Answer the Question – Reconstructive Thinking

It is true that we are who we are and that we are products of our background and environment. It is true to say that much of our hang-ups are linked back to early memories and carry on as a remnant from our childhood.
I often discuss this because this is where my roots begin. This is also where I had to begin the process of unearthing my old truths so that I can unlearn and re-teach myself, as well as replant the new version of who I choose to become. 

In my case, I came to my stages of awareness at different moments in time. This was my journey, which might be relatable, or I might be more alone than I think. However, if we relate to the core of the story instead of the outcomes and instances, my belief is that everyone has their thoughts which are in need of reconstructive surgery.

But . . .
Nevertheless, this is me and this is where the roots of my thinking become ingrown or, better yet, this is where the roots of my thinking were less than harvestable due to the fact that the sprouts of my true soul was less than cared for. 

I say this because most times, we never question what we think. We have trained biases and assumptions. We have habitual thinking and beliefs based upon experiences and opinions as well as past feelings and interactions with shame.
In most cases, we go along with the ideas we have and we believe that our thoughts are truth. Sometimes, life opens up to show us that what we think and who we think we are is absolutely inaccurate.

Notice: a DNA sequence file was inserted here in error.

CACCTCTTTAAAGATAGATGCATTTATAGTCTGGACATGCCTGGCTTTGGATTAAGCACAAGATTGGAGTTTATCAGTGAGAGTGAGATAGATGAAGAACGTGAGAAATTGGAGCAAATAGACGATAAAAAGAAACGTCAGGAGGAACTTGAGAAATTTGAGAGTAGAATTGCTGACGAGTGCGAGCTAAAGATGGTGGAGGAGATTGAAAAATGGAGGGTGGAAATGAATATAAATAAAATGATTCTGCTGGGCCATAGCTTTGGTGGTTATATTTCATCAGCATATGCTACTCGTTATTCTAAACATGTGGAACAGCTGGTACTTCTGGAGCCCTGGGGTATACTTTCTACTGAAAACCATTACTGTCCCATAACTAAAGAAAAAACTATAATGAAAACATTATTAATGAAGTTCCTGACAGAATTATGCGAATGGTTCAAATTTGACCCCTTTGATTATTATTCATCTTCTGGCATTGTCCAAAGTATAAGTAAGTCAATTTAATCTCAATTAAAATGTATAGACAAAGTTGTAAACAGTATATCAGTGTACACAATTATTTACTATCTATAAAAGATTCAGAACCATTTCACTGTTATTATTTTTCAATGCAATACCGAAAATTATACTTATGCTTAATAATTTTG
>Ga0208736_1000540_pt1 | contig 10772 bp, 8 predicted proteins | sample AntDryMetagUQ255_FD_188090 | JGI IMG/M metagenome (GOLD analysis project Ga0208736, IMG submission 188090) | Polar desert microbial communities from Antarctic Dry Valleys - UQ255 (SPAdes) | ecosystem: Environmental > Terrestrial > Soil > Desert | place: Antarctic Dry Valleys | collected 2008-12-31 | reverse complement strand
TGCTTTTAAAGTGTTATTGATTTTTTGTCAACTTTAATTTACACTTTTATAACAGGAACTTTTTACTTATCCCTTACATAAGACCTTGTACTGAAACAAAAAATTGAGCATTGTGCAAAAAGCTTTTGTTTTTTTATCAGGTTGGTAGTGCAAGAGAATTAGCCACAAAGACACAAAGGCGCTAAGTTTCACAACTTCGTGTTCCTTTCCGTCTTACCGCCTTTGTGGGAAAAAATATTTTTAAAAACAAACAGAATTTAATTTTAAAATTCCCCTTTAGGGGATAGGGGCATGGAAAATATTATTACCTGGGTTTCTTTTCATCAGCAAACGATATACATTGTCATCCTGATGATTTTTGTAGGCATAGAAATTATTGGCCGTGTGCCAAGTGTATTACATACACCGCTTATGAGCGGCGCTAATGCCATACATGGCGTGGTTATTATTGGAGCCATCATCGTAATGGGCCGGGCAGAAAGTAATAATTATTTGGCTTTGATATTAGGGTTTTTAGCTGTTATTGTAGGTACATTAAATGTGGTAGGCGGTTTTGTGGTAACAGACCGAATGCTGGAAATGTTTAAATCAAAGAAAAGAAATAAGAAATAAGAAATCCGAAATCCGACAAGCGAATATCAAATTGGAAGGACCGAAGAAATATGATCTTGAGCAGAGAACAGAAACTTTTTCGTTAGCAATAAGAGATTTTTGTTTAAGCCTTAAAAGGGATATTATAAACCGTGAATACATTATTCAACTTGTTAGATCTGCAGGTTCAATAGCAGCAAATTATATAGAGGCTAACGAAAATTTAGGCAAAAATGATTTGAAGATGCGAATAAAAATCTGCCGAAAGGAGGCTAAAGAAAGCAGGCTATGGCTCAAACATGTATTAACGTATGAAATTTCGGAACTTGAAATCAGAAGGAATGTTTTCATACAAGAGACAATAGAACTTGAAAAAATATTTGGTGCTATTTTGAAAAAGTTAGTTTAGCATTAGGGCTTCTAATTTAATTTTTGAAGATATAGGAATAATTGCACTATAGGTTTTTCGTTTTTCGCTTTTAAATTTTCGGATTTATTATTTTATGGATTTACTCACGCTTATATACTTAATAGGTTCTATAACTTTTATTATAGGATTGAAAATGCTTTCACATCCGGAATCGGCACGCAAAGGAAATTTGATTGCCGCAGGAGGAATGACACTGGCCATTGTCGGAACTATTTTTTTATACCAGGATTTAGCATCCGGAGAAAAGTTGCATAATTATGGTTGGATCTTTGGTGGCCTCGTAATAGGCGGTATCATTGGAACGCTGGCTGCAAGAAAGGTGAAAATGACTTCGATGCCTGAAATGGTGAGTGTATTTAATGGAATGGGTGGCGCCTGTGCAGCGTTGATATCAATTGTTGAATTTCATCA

I know that the people we have in our lives are put there for a reason. I know this with all of my heart. I know that every experience we go through is necessary for us to evolve into who we become. We are as strong as our truths is what I say.

I know that we all have family and that although our family may (or may not) be dysfunctional at times; and although to each their own, and regardless of the fact that we all have our own family culture; we all have that special aunt or cousin or person in our family that somehow opens our eyes.
I know that had it not been for people like my Aunt Sondra, I would have never so much as thought of evolving beyond the person I was at the time.

And here’s why ~

I was never a good student. Then again, I was never excited to be in a classroom. I had my share of public humiliations at school. I had social challenges and clinical labels placed on my back which, to me, stood out like the last name printed across the shoulders on the back of an athlete’s jersey. 

I was terrible at math. I had poor reading comprehension and retention. I stuttered when I read out loud and yes, this was very hard on me. I had bad experiences with teachers who perhaps chose the wrong profession.